Doubtless as a result of conversations on the IAM stand at the NEC in 87, the Group took responsibility for organising the following year’s IAM motorcycle conference at the Motorcycle Museum. This was the fourth such meeting and it seemed to me quite an astonishing ambition for such a new IAM Group to do. Nevertheless Peter Parvin, as ever, took the initiative, getting a team of us together and chairing the day with professionalism and humour.

George Read-Ward – Christmas 1988

At the AGM in May it was reported that the membership was 130, there had been a 100% pass rate in the Test, the Social Evening became known as the Club Night (which was held monthly at the Rowbarge in Guildford on the third Monday), and from August onwards the Observed Runs took place at Ripley Village Hall. So by 2013 we had been there for 25 years. There were 4 new members of the committee at that AGM so the new blood must have stimulated ideas. It was also announced that after 4 years (84-7) the next Christmas dinner would move away from Ripley to the Cornstore Barn in Cranleigh.
By October, the numbers attending both Observed Runs and Club nights had increased significantly so the changes appeared to have had a beneficial effect.
Another innovation, beginning in October that year, was to publish a profile of each committee member, how they got into motorcycling and WVAM etc, which I found still made interesting reading all these years later. Why don’t we do that as a matter of course nowadays?

One of the highlights of the year was undoubtedly the second motorcycle debate at the House of Commons. This time the IAM had publicised the event to all the Home County Groups, so there were over 70 riders attending. As Peter Walker (pictured right) put it: “The closed circuit TV screens said that the House was debating terrorism and broadcasting, but the steady stream of motorcyclists through the ornate Central Lobby had other matters in mind”.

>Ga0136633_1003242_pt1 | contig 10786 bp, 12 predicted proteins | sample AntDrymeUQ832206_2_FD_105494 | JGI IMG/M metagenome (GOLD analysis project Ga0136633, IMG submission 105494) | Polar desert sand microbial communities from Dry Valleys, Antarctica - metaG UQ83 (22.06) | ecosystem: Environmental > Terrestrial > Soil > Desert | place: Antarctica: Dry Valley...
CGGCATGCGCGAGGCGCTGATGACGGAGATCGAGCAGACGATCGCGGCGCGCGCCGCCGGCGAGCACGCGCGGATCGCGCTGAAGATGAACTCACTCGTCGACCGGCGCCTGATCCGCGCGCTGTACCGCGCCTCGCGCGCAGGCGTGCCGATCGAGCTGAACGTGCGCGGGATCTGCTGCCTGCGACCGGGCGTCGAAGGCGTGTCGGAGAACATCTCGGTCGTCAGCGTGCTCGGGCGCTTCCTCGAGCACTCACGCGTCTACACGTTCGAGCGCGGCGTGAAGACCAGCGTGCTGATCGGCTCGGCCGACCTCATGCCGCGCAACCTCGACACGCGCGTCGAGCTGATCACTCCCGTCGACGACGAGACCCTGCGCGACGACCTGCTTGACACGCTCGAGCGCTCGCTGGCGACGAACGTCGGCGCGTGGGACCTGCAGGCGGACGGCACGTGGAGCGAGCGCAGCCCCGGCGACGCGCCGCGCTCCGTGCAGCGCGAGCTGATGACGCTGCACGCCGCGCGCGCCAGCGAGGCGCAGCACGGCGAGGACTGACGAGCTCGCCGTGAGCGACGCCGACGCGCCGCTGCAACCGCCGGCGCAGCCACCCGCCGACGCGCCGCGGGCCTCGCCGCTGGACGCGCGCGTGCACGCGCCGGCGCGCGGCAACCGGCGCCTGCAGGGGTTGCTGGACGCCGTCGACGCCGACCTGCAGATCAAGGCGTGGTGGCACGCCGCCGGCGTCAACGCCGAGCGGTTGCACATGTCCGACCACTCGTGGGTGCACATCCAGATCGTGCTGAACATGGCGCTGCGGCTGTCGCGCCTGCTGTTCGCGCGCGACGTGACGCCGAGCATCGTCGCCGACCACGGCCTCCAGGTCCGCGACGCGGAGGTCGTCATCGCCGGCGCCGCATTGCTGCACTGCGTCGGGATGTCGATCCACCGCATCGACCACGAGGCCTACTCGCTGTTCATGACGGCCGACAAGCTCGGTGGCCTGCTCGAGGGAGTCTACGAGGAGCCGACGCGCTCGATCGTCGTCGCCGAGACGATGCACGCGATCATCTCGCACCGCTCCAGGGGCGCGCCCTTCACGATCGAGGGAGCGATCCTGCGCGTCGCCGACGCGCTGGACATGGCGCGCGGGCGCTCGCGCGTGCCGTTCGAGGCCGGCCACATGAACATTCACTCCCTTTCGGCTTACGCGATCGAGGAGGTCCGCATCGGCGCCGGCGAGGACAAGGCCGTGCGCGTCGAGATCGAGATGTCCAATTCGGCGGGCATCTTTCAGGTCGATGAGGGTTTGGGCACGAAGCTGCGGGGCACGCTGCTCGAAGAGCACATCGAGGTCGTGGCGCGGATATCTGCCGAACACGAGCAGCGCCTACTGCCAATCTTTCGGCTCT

This time David Strathcarron chaired the event and the panellists were Bob McMillan (Honda UK motorcycle manager),
Tony Denniss (TRRL and ex Norton), Danny McNulty (Traffic Superintendent, Surrey Police), and making their second appearance were Peter Bottomley MP and Ted Clements (IAM Chief Examiner). Questions on training received most attention, while to stimulate matters our very own Ian Johnson, ever one to challenge the status quo, put forward some critical remarks on the standard of police driving. He was nonetheless, as Peter Walker remarked dryly, “seen to leave the building upright”!

Peter Walker – Christmas 1985

In January 89 the newsletter changed its title from ‘Ride On’ to ‘News and Views’, and in the regular ‘Chairman’s Chat’ Peter was happy to report that Sally Williams had taken on the Secretary’s duties. Little did she expect to be continuing in that role for a further 10 years, which added up to a massive number of voluntary hours for what had by then become a very active Group. (PS: her profile can be read in the Jan 89 newsletter if you can obtain a copy!) Thanks Sally. Keep riding and touring.

At the AGM our founder Chairman retired after 6 years (not counting all the pre-WVAM preparatory work of course) and Ian Johnson took over the reins.

Scanning through the events list of this era, obviously Evening Runs were a common item, as were Breakfast Runs (i.e. whole day runs starting at 0730), many of which I can remember either Peter or myself planning and leading. But in particular, I recall another older wizard, Arthur Palmer, and his wife Tricia who were regular members on the longer ones, including multi County runs to places like Kentwell Hall in Suffolk. (Arthur if you remember any of these how about an article?)

Jessie in 1928